Caregivers' homes must be located within an hour's drive of a Home Based Primary Care team. Currently, there are HBPC teams in Brattleboro, Bennington, Burlington, White River Junction and Rutland, Vt., and Littleton. Some of the qualifications for the caregivers are that the caregivers are 21 years of age or older, own or rent their own home, they must complete trainings in caregiving, and complete the application process. The home must pass federal, state and local standards.

The veteran also must complete an in-home admission screen with the HBPC team and the program coordinator. When a veteran is admitted to the program, the caregivers, their families and the veteran meet for at least several hours and determine if they feel they can live well together. The veterans pay the caregiver(s) each month for their care. The fees can be between $1,800 and $4,000 a month, depending on the level of care the Veteran needs. "Most veterans pay between $2,500 and $3,000 a month," stated the program coordinator. Veterans use their VA pensions, benefits, Social Security income, family resources and other monetary sources in order to afford the MFH program.

Ed has lived in a Medical Foster Home for over a year now. Since that time, "He has greatly improved physically and mentally. He gained weight, no longer uses a wheelchair, socializes daily, and says his quality of life is great. He states that he looks forward to every visit from the recreational therapist who takes him to museums, the movies, swimming and to his favorite activity — woodworking. Ed is not the only veteran that has improved life in many areas. According to the National Medical Foster Home organization, many vets improve in the areas of physical, mental and/or emotional health.

As one caregiver said, "These veterans have risked their lives and health for our country, they deserve the best care that everyone can provide. I didn't know how rewarding this could be for me and (the vet). I've found my passion and my purpose. I will be doing this for the rest of my life." This sentiment has been expressed several times by many of the caregivers.

If you are interested in learning more about the program, whether you're a veteran, possible caregiver, family member or community member, contact Jim Pierce at the White River Junction V.A. at (802) 295-9363 ext. 5337 or Jessica Hopwood at (802) 295-9363 ext. 6133. The toll free number is (866) OUR-VETS (687-8387). The extensions are the same if one uses the toll free number.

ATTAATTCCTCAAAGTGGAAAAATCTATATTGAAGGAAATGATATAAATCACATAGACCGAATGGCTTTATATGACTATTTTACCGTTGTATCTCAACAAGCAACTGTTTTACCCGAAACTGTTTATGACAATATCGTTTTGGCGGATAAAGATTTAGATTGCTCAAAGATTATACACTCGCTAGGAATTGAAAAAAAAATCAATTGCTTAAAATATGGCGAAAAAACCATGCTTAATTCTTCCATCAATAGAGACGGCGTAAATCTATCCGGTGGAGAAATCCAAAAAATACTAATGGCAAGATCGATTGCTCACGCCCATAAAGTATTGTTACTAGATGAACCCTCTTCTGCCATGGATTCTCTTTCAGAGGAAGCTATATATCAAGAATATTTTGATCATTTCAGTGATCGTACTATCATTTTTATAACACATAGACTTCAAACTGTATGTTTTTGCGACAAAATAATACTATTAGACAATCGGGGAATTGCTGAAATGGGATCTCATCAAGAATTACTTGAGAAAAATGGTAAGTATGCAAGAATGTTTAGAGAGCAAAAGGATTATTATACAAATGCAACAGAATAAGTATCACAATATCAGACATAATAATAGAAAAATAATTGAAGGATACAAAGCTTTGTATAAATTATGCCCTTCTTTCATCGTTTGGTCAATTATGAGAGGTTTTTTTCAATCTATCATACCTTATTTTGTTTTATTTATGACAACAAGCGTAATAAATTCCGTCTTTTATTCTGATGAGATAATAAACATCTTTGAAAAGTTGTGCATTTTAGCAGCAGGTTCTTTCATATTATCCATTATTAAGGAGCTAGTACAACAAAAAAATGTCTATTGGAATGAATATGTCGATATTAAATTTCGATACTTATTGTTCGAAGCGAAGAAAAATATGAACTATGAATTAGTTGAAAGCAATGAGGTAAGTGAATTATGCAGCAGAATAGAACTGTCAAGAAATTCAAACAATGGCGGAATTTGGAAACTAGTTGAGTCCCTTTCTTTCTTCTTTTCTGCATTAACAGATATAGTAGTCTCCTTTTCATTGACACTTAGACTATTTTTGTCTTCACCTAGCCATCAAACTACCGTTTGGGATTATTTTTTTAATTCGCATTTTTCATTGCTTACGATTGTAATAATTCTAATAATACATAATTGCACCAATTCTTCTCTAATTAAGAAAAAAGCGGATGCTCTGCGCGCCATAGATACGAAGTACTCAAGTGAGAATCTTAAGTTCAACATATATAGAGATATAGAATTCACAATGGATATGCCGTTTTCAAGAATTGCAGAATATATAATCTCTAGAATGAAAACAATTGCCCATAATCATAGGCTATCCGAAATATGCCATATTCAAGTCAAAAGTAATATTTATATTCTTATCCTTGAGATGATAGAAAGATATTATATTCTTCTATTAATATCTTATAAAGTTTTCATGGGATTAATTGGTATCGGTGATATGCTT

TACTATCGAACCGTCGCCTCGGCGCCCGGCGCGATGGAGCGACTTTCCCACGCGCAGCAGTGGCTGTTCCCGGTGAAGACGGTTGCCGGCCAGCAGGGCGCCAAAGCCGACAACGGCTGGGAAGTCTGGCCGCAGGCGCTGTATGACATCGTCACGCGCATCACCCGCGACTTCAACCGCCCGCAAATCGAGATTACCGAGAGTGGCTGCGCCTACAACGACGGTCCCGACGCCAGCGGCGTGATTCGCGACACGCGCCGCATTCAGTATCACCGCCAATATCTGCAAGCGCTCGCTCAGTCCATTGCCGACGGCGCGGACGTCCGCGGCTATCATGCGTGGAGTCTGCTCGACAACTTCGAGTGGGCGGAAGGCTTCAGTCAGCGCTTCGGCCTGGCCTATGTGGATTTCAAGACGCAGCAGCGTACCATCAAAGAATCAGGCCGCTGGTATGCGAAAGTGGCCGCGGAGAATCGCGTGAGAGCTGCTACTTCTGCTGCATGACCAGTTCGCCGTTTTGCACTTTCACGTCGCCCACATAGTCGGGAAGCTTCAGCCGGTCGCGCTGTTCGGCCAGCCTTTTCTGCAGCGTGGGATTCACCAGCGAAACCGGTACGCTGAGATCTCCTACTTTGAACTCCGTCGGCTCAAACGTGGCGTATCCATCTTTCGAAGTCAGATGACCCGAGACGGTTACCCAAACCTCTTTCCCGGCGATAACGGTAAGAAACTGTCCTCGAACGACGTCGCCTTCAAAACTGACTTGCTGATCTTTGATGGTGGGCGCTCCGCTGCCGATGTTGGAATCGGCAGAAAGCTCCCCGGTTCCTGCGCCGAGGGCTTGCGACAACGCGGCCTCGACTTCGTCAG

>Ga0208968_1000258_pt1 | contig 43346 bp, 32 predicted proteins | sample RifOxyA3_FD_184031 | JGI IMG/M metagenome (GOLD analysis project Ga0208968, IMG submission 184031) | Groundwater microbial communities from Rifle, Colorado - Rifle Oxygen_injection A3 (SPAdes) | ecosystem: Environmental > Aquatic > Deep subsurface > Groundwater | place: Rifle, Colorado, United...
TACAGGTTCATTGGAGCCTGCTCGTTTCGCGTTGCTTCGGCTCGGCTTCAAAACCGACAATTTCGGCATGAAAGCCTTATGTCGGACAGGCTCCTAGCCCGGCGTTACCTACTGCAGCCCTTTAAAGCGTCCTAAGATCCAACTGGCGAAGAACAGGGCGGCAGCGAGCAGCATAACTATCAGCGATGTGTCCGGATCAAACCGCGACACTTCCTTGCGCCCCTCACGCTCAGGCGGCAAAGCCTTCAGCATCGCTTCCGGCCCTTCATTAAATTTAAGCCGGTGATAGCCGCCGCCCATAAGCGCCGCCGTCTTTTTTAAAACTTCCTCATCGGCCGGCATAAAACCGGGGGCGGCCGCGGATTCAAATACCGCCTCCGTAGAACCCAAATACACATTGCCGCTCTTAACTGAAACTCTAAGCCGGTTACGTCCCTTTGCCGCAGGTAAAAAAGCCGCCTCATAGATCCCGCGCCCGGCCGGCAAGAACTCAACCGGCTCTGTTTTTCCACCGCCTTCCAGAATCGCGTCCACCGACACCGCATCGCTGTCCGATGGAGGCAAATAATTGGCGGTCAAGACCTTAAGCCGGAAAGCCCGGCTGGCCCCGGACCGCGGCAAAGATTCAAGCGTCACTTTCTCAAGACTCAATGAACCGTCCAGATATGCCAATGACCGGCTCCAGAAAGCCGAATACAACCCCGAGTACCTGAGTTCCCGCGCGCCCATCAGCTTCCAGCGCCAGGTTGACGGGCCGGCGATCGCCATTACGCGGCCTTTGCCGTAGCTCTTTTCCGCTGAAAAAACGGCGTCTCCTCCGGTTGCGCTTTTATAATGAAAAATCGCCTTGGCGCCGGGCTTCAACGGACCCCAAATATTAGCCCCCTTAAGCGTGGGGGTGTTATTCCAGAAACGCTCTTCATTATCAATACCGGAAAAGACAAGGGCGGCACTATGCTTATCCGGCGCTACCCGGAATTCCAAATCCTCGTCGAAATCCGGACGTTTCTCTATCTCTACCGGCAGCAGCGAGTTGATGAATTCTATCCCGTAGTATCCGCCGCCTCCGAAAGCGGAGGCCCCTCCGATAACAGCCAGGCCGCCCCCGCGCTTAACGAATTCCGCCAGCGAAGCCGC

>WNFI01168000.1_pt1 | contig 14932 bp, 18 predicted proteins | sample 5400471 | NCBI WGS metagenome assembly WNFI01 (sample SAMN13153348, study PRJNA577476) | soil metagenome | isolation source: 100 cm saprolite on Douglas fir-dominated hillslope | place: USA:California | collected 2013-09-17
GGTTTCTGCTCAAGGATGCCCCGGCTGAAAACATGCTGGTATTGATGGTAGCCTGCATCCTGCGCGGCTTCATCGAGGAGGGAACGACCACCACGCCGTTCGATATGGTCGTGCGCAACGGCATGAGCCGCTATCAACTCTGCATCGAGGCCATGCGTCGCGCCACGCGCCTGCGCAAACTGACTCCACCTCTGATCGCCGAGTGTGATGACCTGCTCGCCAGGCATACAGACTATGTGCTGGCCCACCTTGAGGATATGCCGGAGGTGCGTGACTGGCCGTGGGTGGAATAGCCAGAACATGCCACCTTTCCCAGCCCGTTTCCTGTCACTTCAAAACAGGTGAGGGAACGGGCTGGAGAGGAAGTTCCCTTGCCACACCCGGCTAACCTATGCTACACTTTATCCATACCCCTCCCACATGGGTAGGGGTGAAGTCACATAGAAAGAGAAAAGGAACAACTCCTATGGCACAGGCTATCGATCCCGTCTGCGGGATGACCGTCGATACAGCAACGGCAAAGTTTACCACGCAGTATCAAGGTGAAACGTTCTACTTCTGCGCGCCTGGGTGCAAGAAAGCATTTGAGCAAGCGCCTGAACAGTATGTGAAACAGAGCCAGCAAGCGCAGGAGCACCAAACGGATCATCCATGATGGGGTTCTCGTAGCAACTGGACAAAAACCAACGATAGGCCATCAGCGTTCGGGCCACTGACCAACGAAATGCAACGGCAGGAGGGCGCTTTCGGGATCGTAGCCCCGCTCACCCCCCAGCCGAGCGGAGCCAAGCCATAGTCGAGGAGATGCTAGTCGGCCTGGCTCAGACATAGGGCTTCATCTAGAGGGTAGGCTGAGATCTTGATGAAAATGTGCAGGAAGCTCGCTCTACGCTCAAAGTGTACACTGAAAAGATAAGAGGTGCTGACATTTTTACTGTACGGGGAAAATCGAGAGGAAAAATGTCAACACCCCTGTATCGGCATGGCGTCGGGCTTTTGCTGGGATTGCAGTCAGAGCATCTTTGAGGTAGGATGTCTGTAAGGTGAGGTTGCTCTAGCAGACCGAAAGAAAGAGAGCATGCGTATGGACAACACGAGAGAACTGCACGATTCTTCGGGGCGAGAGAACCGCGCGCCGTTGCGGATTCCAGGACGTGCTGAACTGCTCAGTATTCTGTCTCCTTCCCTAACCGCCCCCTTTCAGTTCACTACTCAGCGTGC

Cooking for Groups: A Volunteer’s Guide to Food Safety

COLEBROOK — UNH Cooperative Extension will be presenting a free, three-hour program on Cooking for Groups: A Volunteer's Guide to Food Safety. This training opportunity is for groups or churches that offer meals to the public, whether the meal is free or as part of a fundraiser.

The workshop is being held on Saturday, Sept. 19 from 9 a.m. to noon at Monadnock Congregational Church, 147 Main Street, Colebrook. The workshop will be presented by Field Specialist, Ann Hamilton. Ann is a certified ServSafe® instructor.

Topics covered include review of safe food handling techniques; reminders of personal hygiene practices; prevention of cross-contamination; safe time and temperature controls; and food donations. Certificates of attendance will be issued.

For more information call the Carroll County office of UNH Cooperative Extension at (603) 447-3834 or 1-800-322-4166. Pre-registration is requested by September 16, by calling Betty Lou Canty at 447-3834, 1-800-322-4166 or email This email address is being protected from spambots. You need JavaScript enabled to view it.

 

AVH Relay For Life Team Scrapbooking Crop benefit Sept. 26

BERLIN — Do you have an interest in scrapbooking but haven't tried it yet? Do you need a little motivation or guidance with your scrapbooking project? Or would you just like to scrapbook with other scrapbookers, have a little fun, and share ideas?

The AVH Relay For Life Team welcomes you to join them on Saturday, September 26, 2015, anytime between 8 a.m. and 4 p.m. in the AVH Lecture Room to help you accomplish your scrapbooking goal. All ages are welcome, as well as all skill levels, whether beginner or advanced. A $10 donation will benefit the American Cancer Society.

Come with your photos and scrapbooking tools and supplies. The Team will be happy to meet you and assist you with your project.

For more information, please call Scrapbooking Crop Benefit Event Chairperson Debbie Alonzo at (603) 326-5885. Visit AVH online at www.avhnh.org or on Facebook, Twitter, YouTube, LinkedIn, and Pinterest. AVH: Leading the Way to a Healthier Future.